After hearing final oral arguments this week, the Supreme Court is set to determine if the Trump administration can exclude illegal aliens from the decennial Census reapportionment of House seats—an initiative that seeks to ensure that American citizens and legal immigrants are not denied representation and federal funding.
Mainstream media outlets have overwhelmingly reported that several justices appeared ‘skeptical’, ‘wary’, and ‘doubtful’ of the president’s proposition, suggesting that the move faces a number of technical procedure hurdles and that it would be difficult to confidently calculate the figures demanded.
It is unclear how the Supreme Court will ultimately rule, but given the Court’s conservative majority and the Trump administration’s success with immigration cases at the high court—including its travel ban—it is not unfounded to think it could rule in favor of the administration.
In July, President Trump issued an executive order that mandated the Department of Commerce to exclude illegal aliens from its court for apportionment, but the move faced immediate blowback from open borders advocacy groups, activist judges, and the mainstream media. These groups made the argument that federal funding and political representation for states should be calculated based on all individuals residing in the state—not just lawfully present individuals.
But for decades, the constitutionally mandated Census has included illegal aliens for apportionment, which has resulted in American citizens and legal immigrants being denied representation and funding. What needs to be determined is whether the Constitution requires that unlawful residents be awarded representation in Congress and federal funding. The decennial Census determines each state’s representation in Congress, its number of electoral votes, and its allocation of federal funds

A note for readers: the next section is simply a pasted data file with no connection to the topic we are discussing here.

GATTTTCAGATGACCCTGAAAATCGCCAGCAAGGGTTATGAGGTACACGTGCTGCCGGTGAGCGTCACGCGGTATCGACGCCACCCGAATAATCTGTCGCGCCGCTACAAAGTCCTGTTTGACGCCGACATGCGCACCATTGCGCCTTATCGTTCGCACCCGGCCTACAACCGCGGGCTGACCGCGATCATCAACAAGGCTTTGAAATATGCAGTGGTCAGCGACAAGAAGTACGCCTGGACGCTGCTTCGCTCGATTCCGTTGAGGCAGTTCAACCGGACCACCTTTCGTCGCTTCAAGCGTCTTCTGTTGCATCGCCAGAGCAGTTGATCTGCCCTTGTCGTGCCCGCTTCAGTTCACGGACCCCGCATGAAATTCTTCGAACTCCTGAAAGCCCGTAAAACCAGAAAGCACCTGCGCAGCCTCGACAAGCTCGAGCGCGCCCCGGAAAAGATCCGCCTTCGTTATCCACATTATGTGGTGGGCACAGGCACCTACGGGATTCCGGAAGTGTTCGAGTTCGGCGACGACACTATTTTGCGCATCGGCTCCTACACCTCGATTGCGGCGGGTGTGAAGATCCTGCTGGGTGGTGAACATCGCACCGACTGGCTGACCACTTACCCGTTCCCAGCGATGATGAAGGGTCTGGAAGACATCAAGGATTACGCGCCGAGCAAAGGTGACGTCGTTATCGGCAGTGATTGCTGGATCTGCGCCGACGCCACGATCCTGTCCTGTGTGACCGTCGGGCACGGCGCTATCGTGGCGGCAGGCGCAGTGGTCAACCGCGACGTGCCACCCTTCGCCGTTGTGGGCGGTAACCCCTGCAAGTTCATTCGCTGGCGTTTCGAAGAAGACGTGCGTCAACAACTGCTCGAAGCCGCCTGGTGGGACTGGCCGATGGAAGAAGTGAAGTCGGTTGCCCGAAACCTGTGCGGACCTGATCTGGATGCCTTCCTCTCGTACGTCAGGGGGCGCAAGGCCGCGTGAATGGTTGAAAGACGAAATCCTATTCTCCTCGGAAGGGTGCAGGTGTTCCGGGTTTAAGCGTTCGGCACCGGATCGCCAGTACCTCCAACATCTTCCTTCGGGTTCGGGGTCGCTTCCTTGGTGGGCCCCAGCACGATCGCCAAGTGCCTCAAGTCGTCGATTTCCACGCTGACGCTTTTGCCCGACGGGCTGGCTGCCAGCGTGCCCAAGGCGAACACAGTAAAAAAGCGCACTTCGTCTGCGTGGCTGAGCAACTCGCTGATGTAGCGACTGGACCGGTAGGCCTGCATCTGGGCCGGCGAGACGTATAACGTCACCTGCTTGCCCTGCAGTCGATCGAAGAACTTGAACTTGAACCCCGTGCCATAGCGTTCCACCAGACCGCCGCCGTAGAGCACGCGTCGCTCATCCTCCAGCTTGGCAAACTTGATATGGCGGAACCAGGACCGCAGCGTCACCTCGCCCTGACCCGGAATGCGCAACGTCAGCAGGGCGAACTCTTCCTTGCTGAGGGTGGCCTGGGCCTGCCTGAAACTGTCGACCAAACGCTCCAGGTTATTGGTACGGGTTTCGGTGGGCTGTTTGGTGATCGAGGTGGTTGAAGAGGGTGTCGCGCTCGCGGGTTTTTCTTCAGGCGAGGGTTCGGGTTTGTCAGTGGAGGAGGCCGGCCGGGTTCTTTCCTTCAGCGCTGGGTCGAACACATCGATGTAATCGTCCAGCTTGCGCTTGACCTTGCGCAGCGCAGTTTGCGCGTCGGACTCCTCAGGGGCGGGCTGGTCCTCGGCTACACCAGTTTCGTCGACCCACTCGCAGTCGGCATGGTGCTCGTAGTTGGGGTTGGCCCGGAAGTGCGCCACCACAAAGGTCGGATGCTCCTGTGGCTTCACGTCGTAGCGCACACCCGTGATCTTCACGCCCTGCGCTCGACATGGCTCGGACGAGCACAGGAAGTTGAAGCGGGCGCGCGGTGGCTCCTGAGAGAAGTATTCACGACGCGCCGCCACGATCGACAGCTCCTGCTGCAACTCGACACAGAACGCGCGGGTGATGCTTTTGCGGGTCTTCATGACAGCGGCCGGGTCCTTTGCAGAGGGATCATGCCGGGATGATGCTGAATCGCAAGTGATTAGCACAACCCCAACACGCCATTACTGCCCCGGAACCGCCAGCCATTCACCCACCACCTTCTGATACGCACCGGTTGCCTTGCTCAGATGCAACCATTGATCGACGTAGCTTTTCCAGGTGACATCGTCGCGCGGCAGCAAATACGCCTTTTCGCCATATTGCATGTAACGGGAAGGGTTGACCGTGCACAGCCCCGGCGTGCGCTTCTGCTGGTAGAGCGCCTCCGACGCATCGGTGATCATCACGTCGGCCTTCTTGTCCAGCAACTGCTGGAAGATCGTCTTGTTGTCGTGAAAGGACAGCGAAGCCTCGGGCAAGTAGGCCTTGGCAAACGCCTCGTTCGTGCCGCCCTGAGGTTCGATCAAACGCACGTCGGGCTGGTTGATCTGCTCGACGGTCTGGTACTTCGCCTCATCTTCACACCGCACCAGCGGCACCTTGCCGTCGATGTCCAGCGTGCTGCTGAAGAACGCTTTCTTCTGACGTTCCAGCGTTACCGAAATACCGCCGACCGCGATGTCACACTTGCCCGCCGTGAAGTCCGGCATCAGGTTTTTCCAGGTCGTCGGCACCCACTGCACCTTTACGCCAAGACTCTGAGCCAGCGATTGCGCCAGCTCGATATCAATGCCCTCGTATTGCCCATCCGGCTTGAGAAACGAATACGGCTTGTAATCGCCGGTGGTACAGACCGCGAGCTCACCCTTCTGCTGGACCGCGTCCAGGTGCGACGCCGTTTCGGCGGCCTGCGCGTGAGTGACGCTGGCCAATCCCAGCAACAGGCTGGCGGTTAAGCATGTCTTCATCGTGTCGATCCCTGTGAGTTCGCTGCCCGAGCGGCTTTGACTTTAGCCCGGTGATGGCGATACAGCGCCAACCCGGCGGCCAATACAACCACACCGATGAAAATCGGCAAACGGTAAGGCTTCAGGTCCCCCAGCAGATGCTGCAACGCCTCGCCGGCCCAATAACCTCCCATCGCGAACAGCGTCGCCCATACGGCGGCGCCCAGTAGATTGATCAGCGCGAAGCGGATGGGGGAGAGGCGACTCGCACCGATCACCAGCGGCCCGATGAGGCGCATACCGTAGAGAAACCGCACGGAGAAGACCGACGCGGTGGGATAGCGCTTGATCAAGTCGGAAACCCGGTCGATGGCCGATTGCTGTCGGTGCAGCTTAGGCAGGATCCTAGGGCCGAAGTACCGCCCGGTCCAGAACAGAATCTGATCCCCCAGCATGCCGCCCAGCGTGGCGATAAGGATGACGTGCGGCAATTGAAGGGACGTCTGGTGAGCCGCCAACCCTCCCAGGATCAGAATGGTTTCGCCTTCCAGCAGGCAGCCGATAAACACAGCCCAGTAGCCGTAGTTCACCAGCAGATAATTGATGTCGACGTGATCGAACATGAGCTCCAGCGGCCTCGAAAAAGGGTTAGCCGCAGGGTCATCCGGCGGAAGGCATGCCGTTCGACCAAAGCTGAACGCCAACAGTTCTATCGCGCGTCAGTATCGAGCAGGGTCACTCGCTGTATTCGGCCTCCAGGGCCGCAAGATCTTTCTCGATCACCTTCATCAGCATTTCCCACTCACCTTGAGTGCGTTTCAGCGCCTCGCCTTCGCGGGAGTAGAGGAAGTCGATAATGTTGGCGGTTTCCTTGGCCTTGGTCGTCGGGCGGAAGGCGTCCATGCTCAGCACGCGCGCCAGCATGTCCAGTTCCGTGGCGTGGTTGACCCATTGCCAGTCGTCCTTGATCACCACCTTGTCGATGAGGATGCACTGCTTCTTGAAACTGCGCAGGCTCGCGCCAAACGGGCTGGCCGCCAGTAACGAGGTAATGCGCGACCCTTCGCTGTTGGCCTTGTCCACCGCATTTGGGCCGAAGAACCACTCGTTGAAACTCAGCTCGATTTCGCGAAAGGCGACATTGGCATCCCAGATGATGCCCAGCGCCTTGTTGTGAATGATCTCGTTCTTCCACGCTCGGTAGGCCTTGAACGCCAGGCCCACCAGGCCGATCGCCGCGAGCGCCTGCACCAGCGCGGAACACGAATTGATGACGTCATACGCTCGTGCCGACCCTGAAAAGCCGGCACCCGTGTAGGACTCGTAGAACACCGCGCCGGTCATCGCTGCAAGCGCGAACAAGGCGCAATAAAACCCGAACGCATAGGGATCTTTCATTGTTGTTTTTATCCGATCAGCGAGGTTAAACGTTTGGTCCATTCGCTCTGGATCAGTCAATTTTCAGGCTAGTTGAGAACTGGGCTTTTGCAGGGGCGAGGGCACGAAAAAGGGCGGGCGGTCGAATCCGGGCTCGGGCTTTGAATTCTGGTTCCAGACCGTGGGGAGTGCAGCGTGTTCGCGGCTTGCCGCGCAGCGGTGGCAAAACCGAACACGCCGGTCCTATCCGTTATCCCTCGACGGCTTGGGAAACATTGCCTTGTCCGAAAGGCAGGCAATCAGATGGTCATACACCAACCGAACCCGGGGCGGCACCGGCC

If a state has a larger illegal alien population, it will generally receive more federal funding and political representation. States with large illegal alien populations—such as New York and California—are those that encourage illegal immigration through sanctuary policies or generous benefits such as California’s multimillion-dollar COVID-19 financial relief fund for illegal aliens. In turn, such states typically receive more funding and representation.
The Supreme Court’s ruling will have significant ramifications. If it rules against the administration, it is likely states will continue to encourage illegal immigration to grow their overall state population. Should it uphold the administration’s order, there will be a shift in political representation and federal funding benefiting states with fewer illegal aliens.
Nevertheless, the administration’s arguments before the Supreme Court brought much needed awareness to the issue and revealed that President Trump is taking long overdue action to safeguard American and legal immigrant interests and their constitutional rights.
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